By Nick Birkenhauer, DBL Law
Employees who work for not-for-profit organizations can be some of the most committed and caring employees in the workforce. Indeed, it is not unusual for non-profit employers to hire employees who are motivated by a passion for the organization, or the organization’s cause, as much as a paycheck. Beyond their regular job duties, these employees may wish to give back to their organization, outside of their normal work day, in a volunteer capacity. For instance, a clerical employee at an animal shelter may wish to volunteer at a weekend pet adoption event. While volunteer events like these often benefit all involved – the employer, the employee and those served by the employee’s volunteer services – it is imperative that employers treat employee volunteerism appropriately and with caution.
By Dennis Kennedy, Dressman Benzinger LaVelle psc
Reports of data breaches are appearing in the media at an alarming rate. No one industry is safe from cyber attacks. In fact, recent attacks have been made against financial institutions, retail outlets, and health insurance companies. Most recently, Anthem announced a data breach affecting more than 80 million current and former customers. While cyber attacks across various industries have been grabbing the headlines, data breaches come in many forms.
By Meryl Duval, Morrison Kent
Recent changes to the law mean that all new and existing New Zealand Limited Partnerships must now have at least one general partner resident in New Zealand. While all Limited Partnerships registered since 1 September 2014 are already under the new regime, those registered prior to 1 September 2014 now only have until 28 February 2015 to comply.
By Nicholas Birkenhauer, DBL Law
Kentucky courts have always strictly construed employee non-competition agreements against employers and in favor of employees. This means that any ambiguities, or other questions, in a non-competition agreement will be resolved in favor of the employee. For this reason, it has always been important for Kentucky employers to pay careful attention when drafting non-competition agreements. This is even more true today, in the wake of a 2014 Kentucky Supreme Court case which significantly altered the requirements of employee non-competition agreements in Kentucky.
By Jeffrey L. Kenens, TeekensKarstens
On 18 February 2014 the Dutch House of Representatives adopted the legislative bill for the Work and Security Act that was submitted on 29 November 2013. The Dutch Senate has endorsed it on 10 June 2014. The Act leads to fairly drastic changes in Dutch employment law. It has partly taken effect as per 1 January 2015. The other part of the Act will take effect as per 1 July 2015. In this note, I briefly mention the major changes in Dutch employment law without elaborating too much. Please note, that for the purpose of this brief news article no deviations possibly provided for in collective labour agreements have been taken into account.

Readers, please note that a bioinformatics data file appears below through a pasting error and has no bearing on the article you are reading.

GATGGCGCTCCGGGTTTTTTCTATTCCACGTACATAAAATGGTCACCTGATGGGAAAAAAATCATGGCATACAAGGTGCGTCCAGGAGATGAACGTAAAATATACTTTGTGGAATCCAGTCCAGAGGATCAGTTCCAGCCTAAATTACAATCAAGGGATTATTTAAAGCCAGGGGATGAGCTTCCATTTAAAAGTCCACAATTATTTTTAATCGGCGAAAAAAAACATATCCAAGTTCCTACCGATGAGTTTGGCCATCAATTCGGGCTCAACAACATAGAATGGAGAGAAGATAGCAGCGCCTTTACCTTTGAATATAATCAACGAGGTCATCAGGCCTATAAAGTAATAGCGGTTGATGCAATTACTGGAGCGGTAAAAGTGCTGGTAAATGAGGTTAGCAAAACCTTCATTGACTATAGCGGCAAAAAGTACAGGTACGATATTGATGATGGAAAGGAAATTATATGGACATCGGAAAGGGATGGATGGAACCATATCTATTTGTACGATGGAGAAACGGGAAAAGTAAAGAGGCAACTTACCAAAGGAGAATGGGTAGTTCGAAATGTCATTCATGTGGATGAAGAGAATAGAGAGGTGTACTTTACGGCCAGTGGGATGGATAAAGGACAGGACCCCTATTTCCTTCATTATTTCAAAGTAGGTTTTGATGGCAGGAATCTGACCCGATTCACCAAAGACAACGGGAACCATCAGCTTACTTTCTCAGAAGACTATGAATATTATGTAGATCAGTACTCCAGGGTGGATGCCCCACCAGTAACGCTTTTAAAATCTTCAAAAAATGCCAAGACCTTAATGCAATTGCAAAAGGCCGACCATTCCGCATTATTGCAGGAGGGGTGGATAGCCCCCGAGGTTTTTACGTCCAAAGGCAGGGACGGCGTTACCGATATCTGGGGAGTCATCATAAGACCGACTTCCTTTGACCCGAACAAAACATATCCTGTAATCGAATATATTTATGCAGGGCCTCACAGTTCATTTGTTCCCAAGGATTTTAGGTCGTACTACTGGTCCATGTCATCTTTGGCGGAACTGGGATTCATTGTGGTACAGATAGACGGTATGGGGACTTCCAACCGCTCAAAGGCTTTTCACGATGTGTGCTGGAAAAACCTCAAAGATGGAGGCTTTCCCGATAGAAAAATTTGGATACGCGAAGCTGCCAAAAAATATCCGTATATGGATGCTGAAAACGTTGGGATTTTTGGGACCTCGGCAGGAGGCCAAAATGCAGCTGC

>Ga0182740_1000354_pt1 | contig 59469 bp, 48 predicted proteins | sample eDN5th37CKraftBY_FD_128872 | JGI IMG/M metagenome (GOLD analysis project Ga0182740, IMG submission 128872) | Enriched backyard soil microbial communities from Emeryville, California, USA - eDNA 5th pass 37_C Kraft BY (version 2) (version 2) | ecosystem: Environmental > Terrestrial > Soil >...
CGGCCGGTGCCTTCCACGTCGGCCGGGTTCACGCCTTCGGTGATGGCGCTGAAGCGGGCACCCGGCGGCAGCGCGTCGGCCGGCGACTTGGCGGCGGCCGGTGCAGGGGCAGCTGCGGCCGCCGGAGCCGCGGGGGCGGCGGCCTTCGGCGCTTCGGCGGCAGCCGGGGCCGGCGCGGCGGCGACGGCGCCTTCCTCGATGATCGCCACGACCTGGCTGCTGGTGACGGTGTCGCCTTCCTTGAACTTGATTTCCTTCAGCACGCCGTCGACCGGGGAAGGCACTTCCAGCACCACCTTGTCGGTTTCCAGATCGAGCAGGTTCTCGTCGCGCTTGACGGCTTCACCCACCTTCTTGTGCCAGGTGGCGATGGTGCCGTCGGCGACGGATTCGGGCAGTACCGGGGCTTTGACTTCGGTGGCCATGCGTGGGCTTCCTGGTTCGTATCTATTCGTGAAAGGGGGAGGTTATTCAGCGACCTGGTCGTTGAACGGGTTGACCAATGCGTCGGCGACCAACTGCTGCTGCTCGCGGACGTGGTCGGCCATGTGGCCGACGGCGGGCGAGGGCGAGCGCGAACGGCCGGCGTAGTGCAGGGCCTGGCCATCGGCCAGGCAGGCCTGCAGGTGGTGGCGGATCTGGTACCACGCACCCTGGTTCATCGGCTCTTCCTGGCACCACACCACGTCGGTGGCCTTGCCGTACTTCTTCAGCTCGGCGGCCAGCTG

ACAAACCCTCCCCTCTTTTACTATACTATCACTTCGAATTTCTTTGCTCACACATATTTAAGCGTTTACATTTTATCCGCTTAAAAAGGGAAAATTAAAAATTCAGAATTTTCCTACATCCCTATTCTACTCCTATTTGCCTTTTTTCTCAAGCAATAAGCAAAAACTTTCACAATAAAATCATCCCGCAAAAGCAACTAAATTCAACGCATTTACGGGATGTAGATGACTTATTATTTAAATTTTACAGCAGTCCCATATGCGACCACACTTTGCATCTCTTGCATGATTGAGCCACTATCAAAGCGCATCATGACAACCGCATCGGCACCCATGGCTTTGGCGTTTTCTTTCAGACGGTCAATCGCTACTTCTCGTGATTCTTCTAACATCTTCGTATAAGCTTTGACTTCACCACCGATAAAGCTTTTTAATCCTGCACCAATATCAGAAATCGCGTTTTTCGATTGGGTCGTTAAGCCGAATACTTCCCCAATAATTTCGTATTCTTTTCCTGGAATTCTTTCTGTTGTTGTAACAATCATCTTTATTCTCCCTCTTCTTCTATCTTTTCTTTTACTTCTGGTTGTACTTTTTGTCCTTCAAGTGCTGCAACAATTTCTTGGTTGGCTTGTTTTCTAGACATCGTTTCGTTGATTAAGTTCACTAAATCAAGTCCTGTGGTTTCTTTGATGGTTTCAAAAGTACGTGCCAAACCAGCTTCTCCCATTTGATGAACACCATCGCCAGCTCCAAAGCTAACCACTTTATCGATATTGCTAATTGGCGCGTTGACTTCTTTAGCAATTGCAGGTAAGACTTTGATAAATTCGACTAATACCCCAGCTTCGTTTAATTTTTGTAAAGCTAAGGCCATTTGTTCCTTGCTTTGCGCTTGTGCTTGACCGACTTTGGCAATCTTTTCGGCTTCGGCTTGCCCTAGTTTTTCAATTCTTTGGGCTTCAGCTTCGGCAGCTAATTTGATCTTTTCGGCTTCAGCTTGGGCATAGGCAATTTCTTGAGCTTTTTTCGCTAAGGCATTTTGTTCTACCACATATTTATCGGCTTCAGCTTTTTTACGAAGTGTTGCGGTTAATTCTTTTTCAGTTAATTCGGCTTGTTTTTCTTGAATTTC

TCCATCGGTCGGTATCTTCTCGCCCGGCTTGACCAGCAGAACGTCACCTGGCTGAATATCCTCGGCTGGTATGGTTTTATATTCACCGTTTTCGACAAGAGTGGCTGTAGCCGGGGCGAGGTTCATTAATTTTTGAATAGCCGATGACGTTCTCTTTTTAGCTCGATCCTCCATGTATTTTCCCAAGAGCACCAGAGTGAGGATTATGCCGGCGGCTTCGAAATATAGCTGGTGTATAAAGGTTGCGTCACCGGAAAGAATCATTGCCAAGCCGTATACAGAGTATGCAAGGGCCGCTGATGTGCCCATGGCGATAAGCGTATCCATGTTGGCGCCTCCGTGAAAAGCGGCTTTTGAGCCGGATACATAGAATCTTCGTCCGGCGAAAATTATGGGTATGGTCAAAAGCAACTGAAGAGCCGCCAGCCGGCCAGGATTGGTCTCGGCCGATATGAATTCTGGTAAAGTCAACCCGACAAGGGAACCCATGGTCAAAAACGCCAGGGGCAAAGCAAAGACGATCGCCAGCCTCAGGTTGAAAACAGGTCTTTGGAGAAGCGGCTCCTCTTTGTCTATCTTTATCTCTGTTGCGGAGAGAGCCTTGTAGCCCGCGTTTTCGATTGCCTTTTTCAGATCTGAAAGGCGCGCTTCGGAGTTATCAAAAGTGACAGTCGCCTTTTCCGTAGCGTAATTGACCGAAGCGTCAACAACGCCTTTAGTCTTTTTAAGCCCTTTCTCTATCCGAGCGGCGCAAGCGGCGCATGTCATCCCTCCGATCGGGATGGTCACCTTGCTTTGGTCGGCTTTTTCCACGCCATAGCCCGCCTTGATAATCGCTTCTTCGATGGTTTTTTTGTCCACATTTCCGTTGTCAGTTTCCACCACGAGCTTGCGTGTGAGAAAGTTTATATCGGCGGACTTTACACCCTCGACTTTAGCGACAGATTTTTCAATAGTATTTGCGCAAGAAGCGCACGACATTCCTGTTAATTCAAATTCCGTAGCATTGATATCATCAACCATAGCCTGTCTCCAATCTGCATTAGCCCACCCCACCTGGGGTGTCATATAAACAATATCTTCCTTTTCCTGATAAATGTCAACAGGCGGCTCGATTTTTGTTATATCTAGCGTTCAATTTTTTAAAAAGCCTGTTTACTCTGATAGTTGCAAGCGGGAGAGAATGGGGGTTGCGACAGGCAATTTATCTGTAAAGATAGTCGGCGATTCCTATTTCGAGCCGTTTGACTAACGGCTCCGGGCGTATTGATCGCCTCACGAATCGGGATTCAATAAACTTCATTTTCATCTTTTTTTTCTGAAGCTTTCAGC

By Jeff Mattson Freeborn & Peters LLP
When you decide to work with an investment bank to sell your business, you will receive its customary form engagement letter. Much of what you see there is negotiable. Review this carefully before signing it, to make sure the terms are tailored to your situation. This article discusses five of the most important sections to consider.
By Timothy Lynch Esq., Offit Kurman
How is a typical lawyer paid? Trick question: there is no such thing as a typical lawyer. Accordingly, there is also no true standard model for how law firms dole out compensation and rewards. Numerous factors, including region, size, structure, leadership, tenure, billing practices and practice areas, determine a firm’s financial structure, which is why practitioners—even those working in the same firm, in the same practice area with the same size book of business —sometimes take home vastly different earnings.
By Michael Wendler, Wendler Tremml Rechtsanwälte
On 28 May 2014, the Official Journal of the European Union No. 159 published Directive 2014167/EU of the European Parliament and of the Council of 15 May 2014 on the enforcement of Directive 96/71/EC concerning the posting of workers in the framework of the provision of services and amending Regulation (EU) No. 1024/2012 on administrative cooperation through the Internal Market Information System (the IMI Regulation).
By Michiel Teekens, TeekensKarstens advocaten notarissen
The Council Regulation (EC) No 44/2001 of 22 December 2000 (“the Regulation”) regulates jurisdiction between persons, including companies, located in Member States. The Regulation provides general principles for jurisdiction, but also allows contractual parties to agree to deviate through an implementation clause or a forum clause.
By Ralph A. Dengler and Thomas J. Bean, Gibbons
IP practitioners on both sides of the "v." should take heed that the Federal Circuit Advisory Council ("the CAFC Council") has unanimously approved a "Model Order Limiting Excess Patent Claims and Prior Art." Citing a "[l]ack of discipline" by the asserting party, the CAFC Council recounted that the resulting "superfluous claims and prior art" have contributed to increasing the expense and burden of patent litigation. And rather than dealing with the number of claims and prior art references on an ad hoc basis, as is presently done, the aspirational Model Order sets default numerical limits on the number of asserted patent claims and prior art references.